Protestors recently staged a demonstration outside RAF Waddington, angry at the use of remotely piloted aircraft – but why?
Christopher Cole, from the Drone Campaign Network, said the use of these aircraft “made war too easy”, and lowered the threshold for the use of force overseas.
“The idea they are precise and don’t create civilian casualties is nonsense,” he said.
The UK’s primary Remotely Piloted Aircraft is the Reaper. Reaper is operated by crews of professional pilots, sensor operators and Mission Intelligence Co-ordinators from Ground Control Stations. They cannot engage targets without human interaction. RAF personnel have flown more than 44,000 hours providing essential support to NATO ground forces in Afghanistan.
According to the Royal Air Force:
“The Rules Of Engagement (ROE) used for Reaper weapon release are no different to those used for manned combat aircraft; the weapons are all precision guided, and every effort is made to ensure the risk of collateral damage and civilian casualties is minimised, this may include deciding not to release a weapon. UK Reaper is not an autonomous system and does not have the capability to employ weapons unless it is commanded to do so by the flight crew.
The majority of the weapons employed from Reaper have been Hellfire missiles. Hellfire has a relatively small warhead which helps minimise any risk of collateral damage. Regardless of the type of weapon system employed, a full collateral damage assessment is conducted before any weapon release; this is irrespective of whether that weapon is released by a manned or remotely piloted aircraft. On current operations, many UK Reaper weapons engagements have been authorised by a Forward Air Controller (FAC) or Joint Terminal Attack Controller (JTAC) who will be observing the target on the ground or from Land Forces HQs.”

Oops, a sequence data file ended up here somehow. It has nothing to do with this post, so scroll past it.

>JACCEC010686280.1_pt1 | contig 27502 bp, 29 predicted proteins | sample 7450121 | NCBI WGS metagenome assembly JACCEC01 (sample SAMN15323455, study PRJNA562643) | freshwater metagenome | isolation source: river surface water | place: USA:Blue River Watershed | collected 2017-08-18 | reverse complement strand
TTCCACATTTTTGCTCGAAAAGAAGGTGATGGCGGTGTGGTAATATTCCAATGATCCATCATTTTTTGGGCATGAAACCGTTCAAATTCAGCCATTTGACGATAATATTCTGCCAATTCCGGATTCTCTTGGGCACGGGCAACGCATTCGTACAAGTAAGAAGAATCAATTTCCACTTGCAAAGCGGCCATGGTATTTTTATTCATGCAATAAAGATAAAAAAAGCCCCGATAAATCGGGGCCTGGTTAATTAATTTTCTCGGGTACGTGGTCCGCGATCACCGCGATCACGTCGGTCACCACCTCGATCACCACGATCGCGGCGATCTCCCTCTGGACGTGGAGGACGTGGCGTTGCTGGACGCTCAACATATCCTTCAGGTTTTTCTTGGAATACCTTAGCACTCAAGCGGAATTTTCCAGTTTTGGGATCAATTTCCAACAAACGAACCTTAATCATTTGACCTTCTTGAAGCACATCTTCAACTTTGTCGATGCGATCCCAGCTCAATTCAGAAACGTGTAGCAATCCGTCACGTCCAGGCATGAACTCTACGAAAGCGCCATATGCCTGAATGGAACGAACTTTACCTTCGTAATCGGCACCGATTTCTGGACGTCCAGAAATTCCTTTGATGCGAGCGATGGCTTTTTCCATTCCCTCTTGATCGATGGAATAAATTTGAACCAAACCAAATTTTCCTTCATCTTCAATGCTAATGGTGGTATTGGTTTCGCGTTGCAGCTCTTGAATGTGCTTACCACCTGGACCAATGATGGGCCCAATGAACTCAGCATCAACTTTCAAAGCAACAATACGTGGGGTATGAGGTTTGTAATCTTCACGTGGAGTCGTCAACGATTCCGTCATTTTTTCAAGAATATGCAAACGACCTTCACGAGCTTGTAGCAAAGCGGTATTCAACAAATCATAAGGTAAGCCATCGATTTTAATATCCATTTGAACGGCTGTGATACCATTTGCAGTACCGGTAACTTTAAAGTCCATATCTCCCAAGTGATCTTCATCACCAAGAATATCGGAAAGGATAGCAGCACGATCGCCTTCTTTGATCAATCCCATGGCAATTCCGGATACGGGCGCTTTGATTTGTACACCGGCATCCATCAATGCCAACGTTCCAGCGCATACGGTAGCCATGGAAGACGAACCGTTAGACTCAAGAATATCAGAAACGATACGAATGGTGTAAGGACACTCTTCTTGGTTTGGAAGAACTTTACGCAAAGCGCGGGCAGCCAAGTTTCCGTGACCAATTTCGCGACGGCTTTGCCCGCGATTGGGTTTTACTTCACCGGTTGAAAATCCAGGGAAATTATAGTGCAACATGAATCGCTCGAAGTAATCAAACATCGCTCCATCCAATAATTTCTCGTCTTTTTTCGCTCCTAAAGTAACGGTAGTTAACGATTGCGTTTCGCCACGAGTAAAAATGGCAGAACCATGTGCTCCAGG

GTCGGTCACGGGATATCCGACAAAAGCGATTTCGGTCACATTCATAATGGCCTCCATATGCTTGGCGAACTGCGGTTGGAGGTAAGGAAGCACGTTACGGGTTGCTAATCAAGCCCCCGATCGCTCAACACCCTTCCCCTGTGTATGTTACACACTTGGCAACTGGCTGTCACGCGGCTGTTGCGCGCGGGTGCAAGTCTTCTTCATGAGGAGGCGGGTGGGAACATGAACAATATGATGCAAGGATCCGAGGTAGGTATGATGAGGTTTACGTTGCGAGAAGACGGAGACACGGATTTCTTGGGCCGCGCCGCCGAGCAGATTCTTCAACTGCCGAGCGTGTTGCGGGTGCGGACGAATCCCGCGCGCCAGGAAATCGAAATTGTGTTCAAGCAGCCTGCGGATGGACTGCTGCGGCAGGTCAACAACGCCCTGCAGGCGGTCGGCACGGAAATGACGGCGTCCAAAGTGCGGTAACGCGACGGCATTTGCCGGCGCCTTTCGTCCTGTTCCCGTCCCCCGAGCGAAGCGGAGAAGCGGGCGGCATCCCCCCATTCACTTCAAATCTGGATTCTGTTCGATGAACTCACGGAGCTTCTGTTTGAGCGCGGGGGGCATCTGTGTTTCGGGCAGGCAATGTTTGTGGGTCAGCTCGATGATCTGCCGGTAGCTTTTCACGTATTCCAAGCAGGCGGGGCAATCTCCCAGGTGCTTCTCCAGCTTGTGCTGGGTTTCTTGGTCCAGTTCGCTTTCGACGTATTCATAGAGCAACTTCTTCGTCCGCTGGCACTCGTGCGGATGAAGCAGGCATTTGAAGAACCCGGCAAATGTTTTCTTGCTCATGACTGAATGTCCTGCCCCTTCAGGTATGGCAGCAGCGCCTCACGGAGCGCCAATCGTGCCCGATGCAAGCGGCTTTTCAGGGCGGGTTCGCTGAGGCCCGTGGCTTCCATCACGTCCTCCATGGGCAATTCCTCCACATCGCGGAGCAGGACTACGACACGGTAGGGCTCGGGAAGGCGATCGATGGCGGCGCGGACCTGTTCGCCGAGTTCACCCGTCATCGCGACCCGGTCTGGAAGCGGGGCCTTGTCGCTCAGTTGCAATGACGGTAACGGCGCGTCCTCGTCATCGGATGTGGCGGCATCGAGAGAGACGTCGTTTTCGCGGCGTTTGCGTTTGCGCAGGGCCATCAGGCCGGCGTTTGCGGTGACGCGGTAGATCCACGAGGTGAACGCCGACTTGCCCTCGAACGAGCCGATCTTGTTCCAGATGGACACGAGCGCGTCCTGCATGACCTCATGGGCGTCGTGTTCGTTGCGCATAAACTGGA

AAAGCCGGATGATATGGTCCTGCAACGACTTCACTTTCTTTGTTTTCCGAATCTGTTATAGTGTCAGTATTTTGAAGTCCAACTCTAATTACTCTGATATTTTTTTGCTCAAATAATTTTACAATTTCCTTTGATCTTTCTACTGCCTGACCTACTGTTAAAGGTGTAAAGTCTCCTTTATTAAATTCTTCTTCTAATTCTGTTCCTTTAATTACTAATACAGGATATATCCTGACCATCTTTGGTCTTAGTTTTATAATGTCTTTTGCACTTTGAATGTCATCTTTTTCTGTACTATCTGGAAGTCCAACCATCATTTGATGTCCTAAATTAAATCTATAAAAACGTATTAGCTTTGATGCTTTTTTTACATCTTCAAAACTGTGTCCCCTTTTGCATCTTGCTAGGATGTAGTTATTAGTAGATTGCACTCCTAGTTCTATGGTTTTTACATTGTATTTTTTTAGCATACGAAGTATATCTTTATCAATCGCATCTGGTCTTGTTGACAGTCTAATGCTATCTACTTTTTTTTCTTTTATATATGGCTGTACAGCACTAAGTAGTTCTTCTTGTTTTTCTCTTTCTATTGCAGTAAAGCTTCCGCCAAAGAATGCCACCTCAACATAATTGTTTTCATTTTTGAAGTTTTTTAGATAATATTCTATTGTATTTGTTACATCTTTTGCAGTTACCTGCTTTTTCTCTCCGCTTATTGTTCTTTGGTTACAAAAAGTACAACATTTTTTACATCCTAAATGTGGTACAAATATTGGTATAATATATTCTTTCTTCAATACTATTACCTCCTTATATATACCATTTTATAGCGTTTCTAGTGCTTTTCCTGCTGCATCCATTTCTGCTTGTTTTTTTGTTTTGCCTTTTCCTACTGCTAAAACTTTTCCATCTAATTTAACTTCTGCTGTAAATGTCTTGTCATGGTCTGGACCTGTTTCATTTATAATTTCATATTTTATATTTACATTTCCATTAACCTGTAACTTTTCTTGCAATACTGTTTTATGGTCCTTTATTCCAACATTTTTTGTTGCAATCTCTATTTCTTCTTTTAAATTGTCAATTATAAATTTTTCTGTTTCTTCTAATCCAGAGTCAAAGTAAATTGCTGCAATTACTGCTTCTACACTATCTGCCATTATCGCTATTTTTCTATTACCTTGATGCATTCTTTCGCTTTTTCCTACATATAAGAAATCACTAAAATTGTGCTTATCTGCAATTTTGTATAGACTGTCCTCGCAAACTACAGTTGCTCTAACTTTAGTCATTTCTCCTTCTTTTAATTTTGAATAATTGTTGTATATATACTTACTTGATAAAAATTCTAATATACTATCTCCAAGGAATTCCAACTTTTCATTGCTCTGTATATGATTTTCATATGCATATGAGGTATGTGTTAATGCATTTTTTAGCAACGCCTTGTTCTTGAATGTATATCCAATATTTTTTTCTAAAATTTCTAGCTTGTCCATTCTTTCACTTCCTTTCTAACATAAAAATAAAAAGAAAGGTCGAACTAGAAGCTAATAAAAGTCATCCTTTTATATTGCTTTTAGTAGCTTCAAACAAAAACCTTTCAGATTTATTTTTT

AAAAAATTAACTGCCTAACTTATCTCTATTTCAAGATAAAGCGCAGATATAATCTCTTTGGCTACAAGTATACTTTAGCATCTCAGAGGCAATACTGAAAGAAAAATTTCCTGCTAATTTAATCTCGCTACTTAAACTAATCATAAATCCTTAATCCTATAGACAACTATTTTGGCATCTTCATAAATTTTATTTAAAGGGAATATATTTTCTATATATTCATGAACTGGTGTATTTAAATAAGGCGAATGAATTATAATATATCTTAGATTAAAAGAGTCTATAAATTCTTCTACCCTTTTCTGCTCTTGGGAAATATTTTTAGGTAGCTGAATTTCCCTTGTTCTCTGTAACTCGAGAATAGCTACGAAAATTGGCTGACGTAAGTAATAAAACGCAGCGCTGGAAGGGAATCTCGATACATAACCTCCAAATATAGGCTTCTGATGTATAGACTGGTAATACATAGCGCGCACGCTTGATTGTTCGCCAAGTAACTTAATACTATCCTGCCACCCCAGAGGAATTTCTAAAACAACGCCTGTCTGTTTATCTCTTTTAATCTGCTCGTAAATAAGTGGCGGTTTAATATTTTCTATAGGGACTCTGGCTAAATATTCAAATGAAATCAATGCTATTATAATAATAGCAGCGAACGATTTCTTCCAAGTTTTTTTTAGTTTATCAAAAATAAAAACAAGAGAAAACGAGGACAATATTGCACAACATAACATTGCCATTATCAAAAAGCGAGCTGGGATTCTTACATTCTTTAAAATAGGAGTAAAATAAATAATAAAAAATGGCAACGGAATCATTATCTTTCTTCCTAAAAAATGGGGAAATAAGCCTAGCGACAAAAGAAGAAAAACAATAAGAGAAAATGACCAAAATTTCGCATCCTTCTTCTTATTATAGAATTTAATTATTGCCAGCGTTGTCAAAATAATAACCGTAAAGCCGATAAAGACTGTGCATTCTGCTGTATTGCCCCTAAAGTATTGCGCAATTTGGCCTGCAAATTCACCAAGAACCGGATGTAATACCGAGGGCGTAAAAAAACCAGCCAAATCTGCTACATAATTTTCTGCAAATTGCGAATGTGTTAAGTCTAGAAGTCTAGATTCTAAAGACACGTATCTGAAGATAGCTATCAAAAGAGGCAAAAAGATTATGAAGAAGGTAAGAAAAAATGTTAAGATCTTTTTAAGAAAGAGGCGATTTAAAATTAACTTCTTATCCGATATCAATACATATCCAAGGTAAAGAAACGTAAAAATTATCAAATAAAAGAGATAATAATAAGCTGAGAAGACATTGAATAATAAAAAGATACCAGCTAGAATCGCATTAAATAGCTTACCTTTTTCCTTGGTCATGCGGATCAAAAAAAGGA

The campaigners claim the systems put civilians at risk where as the MoD said it does everything possible to minimise the risk to human life from strikes. With remotely piloted aircraft, the pilot can watch the target around the clock. You might miss something but you’re far more likely to make that mistake in a conventional airstrike or a ground assault they say.
The MoD said:
“Given the ruthless and inhuman behaviour of our adversary, including the deliberate use of human shields, we must accept that the risk of inadvertent civilian casualties is ever present. While we’ve not seen any evidence that we have caused civilian casualties, that isn’t the same as saying we have not or will not do so, especially in close urban fighting against a ruthless terrorist enemy that uses civilians as human shields.”
Unmanned vehicles in warfare aren’t going to go away. This is especially the case when they’re often as precise, if not more so, than their manned counterparts. The fact is, these aircraft are often less dangerous to civilians than their manned counterparts.